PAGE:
Veterans Benefits Lawyer, David W. Magann Says New Benefits Will be Helpful to Veterans in Suicidal Crisis
While suicidal ideation does not have a distinct listing under the VA’s Schedule for Rating Disabilities (Rating Schedule), it is often a symptom of other qualifying service-connected conditions.
Tampa, Florida – The U.S. Department of Veterans Affairs (the VA) announced earlier this year that Veterans in suicidal crisis can receive free emergency healthcare services at any healthcare facility. This healthcare expansion aims to prevent veteran suicide by ensuring no-cost care to veterans during times of crisis. In addition, the development will help veterans address veteran disability benefits and eligibility for other VA services. The VA explains that this change will increase access to acute suicide care to millions of veterans who are not currently receiving VA healthcare services.
Veterans Comprehensive Prevention, Access to Care, and Treatment (COMPACT) Act of 2020
The expansion is part of the Veterans Comprehensive Prevention, Access to Care, and Treatment (COMPACT) Act. The Act is part of a package of crucial mental health provisions to support veterans in eliminating emergency mental health care costs and assist servicemembers in transitioning to civilian life.
COMPACT-eligible servicemembers include the following:
Individuals discharged or released from active duty after more than 24 months of active service under conditions other than dishonorable;
Former armed services members who served more than 100 days under a combat exclusion or in support of contingency operations, who were discharged under conditions other than dishonorable; or
Former armed forces members who were victims of physical sexual assault, sexual battery, or sexual harassment while serving.
These individuals may be eligible regardless of their current VA enrollment status.
Section 201 of the COMPACT Act of 2020
According to Section 201 of the COMPACT Act, the final policy allows the VA to provide various services and benefits to eligible veterans. The policy permits the VA to provide, pay for, or reimburse veterans for emergency suicide care, transportation costs, and follow-up care. Veterans may receive coverage for up to 30 days of inpatient and 90 days of outpatient care at a VA or non-VA facility.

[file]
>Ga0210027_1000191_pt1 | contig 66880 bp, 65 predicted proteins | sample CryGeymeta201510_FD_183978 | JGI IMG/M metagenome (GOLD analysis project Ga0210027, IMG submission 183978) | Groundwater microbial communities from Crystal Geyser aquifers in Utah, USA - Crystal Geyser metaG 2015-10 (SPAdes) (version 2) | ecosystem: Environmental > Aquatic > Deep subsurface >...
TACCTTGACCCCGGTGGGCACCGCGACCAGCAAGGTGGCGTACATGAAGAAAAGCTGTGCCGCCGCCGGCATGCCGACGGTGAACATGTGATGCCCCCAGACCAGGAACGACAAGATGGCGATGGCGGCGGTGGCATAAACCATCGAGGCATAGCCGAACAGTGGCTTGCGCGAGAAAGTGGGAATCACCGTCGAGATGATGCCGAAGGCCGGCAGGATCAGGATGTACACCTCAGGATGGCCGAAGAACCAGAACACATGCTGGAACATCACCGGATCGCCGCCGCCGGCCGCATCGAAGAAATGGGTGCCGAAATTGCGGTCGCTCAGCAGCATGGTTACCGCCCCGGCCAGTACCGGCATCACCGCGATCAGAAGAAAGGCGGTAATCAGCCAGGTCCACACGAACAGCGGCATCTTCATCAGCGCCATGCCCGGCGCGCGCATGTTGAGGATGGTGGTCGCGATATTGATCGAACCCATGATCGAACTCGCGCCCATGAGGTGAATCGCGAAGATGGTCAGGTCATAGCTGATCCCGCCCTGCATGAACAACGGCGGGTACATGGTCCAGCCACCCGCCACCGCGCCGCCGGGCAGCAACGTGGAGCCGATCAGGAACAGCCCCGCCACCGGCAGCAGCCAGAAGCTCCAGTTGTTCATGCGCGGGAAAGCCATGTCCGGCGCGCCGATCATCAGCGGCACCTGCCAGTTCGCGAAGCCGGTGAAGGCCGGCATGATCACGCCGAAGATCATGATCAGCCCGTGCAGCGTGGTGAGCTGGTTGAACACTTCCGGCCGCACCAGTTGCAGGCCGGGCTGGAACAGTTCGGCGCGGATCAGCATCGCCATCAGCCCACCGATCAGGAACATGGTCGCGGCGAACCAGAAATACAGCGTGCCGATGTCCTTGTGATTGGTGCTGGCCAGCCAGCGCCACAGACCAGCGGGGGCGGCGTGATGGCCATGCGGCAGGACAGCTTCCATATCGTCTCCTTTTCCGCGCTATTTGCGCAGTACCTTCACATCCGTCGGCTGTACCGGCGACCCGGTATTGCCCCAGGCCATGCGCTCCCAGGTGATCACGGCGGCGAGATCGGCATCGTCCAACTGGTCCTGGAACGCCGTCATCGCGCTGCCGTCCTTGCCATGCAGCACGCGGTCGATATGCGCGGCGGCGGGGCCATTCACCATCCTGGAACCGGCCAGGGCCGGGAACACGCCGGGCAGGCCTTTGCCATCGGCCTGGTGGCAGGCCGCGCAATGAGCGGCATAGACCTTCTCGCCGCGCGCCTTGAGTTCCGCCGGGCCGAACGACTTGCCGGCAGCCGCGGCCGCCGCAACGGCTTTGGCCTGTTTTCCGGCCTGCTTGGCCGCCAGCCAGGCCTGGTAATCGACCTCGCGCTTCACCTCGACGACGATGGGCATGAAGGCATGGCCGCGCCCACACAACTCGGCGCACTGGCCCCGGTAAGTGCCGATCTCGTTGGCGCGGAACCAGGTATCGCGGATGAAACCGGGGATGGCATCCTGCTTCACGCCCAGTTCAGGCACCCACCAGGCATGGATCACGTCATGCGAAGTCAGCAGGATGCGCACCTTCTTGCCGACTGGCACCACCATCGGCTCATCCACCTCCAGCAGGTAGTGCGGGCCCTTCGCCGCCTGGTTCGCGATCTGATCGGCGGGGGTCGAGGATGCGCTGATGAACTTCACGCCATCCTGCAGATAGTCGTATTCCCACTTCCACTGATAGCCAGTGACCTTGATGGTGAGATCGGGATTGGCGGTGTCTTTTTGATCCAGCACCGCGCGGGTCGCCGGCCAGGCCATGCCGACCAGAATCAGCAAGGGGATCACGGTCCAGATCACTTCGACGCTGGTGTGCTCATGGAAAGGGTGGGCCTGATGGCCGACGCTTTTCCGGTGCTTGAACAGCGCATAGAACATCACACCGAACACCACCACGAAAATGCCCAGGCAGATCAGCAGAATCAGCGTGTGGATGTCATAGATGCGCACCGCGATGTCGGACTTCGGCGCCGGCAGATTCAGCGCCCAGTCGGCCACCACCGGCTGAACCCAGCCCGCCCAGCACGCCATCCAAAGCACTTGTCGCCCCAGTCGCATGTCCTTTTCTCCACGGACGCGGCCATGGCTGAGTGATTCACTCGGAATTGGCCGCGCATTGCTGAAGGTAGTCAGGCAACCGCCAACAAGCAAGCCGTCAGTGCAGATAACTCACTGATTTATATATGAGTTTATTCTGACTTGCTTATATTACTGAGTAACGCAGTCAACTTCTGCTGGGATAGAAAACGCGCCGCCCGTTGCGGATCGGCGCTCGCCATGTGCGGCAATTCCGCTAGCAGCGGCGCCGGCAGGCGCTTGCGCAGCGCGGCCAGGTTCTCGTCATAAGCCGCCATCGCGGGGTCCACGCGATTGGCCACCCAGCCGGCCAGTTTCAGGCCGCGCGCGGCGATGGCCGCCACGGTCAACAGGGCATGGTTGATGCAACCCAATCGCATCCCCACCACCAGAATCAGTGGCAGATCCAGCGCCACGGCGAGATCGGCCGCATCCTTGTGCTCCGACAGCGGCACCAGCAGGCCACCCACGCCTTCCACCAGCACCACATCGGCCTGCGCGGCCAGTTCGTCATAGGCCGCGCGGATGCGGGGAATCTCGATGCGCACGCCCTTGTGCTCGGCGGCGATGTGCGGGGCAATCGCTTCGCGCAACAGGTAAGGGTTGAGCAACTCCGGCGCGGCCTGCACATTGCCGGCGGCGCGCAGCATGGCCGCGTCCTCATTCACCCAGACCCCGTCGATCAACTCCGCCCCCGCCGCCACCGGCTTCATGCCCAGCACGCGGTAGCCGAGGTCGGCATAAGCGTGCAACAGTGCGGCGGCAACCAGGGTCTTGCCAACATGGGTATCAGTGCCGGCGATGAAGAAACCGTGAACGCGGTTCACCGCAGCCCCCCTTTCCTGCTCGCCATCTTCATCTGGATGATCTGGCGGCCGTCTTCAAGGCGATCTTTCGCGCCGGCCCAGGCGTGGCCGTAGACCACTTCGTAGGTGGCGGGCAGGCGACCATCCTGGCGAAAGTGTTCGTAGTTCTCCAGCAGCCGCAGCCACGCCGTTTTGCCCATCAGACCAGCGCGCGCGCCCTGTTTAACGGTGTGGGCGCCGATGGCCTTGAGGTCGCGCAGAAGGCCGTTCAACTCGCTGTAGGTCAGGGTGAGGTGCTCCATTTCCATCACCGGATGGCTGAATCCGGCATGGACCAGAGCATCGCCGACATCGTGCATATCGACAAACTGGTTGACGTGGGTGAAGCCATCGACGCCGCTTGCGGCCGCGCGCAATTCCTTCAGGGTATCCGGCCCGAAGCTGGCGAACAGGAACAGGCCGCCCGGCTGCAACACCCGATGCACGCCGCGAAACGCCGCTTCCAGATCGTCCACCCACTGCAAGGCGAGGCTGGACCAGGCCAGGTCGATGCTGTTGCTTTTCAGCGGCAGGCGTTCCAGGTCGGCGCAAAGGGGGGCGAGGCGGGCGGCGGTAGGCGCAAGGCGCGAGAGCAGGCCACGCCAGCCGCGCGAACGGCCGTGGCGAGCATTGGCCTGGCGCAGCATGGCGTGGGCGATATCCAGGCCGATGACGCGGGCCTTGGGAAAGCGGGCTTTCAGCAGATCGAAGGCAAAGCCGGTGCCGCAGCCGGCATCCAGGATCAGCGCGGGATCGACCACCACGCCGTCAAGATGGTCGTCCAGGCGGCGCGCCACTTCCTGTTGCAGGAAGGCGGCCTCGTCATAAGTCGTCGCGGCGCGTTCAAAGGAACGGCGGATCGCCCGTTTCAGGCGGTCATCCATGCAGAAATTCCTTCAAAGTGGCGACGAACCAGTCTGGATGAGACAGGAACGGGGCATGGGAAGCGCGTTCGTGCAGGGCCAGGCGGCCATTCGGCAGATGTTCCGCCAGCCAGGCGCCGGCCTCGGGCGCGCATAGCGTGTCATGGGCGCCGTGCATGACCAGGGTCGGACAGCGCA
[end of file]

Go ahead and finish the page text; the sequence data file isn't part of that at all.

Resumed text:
Additionally, the COMPACT Act allows the VA to make referrals for care after the period of emergent suicide care. Further, the VA can determine eligibility for VA services and benefits under the Act.
VA Compensation for Suicidal Ideation
While suicidal ideation does not have a distinct listing under the VA’s Schedule for Rating Disabilities (Rating Schedule), it is often a symptom of other qualifying service-connected conditions. Under the Rating Schedule, suicidal ideation appears as an indicator in diagnosing, evaluating, and rating a veteran’s service-connected disability for a mental disorder.
The Schedule provides that evaluating a mental disorder, the rating agency must consider the frequency, severity, and duration of psychiatric symptoms. Thus, in many cases, suicidal ideation can increase a veteran’s rating for disability benefits. Moreover, other evidence, such as continuous depression, anxiety, and panic, can increase a veteran’s rating and subsequent monthly compensation. However, various factors can impact the availability and amount of disability benefits a disabled veteran can expect to secure.
ABOUT David W. Magann, PA
Attorney David Magann is a Marine Corps Veteran with a Criminology Degree from The University of South Florida and a Law Degree from The University of Miami. He will be your advocate working to get the benefits you have earned under the Department of Veterans Affairs. David Magann is also a social security and disability (SSI) lawyer. If you need a veteran's benefits lawyer or social security attorney, contact David W. Magann, PA at 1.855.418.9354.
156 West Robertson Street Brandon, FL 33511